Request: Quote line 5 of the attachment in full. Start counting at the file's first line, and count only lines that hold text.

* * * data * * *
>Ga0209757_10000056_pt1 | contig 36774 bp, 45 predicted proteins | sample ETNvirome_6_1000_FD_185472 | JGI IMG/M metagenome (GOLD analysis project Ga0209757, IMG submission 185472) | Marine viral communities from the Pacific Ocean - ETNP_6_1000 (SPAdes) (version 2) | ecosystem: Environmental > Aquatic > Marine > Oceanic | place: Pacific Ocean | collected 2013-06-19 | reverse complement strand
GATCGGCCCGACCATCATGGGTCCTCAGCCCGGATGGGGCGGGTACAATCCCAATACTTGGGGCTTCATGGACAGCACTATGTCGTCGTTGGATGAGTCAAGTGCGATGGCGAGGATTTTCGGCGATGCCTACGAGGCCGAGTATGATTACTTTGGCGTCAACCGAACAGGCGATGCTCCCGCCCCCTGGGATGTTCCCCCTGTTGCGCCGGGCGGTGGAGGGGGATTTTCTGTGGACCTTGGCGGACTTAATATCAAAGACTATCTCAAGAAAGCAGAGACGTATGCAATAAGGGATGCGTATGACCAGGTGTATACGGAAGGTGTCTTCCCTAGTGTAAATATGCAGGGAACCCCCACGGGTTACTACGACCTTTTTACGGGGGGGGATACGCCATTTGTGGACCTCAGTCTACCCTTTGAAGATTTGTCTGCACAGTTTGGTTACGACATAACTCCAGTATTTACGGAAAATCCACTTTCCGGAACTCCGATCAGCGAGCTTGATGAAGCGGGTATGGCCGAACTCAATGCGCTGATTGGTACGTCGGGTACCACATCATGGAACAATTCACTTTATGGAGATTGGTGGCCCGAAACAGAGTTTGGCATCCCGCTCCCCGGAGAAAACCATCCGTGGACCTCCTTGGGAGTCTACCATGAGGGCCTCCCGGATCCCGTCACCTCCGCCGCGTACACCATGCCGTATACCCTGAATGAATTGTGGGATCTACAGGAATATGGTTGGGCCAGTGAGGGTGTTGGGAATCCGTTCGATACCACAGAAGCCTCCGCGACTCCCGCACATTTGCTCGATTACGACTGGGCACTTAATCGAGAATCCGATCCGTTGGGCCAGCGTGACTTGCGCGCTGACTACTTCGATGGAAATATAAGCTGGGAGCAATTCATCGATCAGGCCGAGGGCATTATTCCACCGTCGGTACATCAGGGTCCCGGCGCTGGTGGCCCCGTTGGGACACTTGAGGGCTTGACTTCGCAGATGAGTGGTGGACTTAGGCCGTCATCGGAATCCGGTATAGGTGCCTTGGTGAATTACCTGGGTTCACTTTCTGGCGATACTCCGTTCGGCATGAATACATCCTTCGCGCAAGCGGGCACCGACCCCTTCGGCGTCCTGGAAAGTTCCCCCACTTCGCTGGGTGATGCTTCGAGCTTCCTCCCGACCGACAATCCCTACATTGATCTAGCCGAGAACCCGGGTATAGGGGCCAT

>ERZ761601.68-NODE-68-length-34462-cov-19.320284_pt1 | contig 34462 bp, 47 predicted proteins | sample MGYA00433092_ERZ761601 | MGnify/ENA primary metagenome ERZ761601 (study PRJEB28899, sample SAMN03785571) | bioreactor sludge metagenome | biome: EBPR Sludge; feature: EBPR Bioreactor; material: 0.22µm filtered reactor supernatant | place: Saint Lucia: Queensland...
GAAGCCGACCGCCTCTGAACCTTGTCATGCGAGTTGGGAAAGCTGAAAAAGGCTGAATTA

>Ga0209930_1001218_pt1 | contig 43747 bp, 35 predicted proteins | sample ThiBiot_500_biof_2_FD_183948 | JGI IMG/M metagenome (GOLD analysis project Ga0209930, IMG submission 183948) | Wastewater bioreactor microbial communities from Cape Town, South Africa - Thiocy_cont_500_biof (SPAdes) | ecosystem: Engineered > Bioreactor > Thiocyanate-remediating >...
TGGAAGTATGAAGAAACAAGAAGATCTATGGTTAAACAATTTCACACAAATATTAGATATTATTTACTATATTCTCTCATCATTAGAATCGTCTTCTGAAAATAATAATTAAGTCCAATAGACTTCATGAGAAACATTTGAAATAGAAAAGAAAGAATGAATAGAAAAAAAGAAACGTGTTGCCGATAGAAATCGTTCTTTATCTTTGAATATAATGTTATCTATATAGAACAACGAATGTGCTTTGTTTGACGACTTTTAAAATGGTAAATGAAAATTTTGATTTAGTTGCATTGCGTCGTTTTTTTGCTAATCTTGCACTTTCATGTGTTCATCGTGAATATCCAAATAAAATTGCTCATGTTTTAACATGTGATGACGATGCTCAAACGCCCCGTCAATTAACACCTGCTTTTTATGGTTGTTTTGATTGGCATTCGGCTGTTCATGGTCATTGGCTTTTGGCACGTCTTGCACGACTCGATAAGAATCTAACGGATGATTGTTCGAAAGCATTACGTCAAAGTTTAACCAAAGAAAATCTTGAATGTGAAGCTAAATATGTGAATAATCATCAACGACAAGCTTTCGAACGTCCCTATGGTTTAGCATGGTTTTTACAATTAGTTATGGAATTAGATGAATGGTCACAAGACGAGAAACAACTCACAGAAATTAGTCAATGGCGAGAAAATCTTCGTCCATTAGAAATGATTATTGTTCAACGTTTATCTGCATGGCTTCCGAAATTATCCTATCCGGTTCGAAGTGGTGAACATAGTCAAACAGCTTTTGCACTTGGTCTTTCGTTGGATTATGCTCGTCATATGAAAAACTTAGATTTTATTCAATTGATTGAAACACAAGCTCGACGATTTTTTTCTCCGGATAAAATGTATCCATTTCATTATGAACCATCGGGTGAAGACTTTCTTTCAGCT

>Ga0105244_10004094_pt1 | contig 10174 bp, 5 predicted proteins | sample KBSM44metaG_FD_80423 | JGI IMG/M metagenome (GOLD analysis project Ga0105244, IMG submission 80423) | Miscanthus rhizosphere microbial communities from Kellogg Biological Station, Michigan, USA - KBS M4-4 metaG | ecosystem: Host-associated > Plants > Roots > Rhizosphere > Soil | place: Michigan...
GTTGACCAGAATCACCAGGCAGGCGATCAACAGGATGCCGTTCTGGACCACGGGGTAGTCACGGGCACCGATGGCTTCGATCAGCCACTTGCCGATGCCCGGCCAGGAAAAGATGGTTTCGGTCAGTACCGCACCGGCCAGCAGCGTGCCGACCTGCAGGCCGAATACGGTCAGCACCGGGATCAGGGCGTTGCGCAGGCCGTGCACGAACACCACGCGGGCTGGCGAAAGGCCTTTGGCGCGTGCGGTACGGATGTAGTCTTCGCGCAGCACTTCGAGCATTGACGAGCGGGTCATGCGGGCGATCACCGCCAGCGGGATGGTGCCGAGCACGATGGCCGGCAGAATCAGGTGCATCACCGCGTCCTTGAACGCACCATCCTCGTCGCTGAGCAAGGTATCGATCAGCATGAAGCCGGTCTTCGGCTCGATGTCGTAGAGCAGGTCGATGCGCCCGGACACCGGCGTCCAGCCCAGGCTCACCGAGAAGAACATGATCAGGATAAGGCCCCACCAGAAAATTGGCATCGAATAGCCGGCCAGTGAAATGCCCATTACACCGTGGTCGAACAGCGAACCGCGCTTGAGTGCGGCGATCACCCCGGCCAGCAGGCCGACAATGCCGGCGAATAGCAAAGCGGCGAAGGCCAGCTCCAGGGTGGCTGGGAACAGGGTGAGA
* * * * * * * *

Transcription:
>Ga0209930_1001218_pt1 | contig 43747 bp, 35 predicted proteins | sample ThiBiot_500_biof_2_FD_183948 | JGI IMG/M metagenome (GOLD analysis project Ga0209930, IMG submission 183948) | Wastewater bioreactor microbial communities from Cape Town, South Africa - Thiocy_cont_500_biof (SPAdes) | ecosystem: Engineered > Bioreactor > Thiocyanate-remediating >...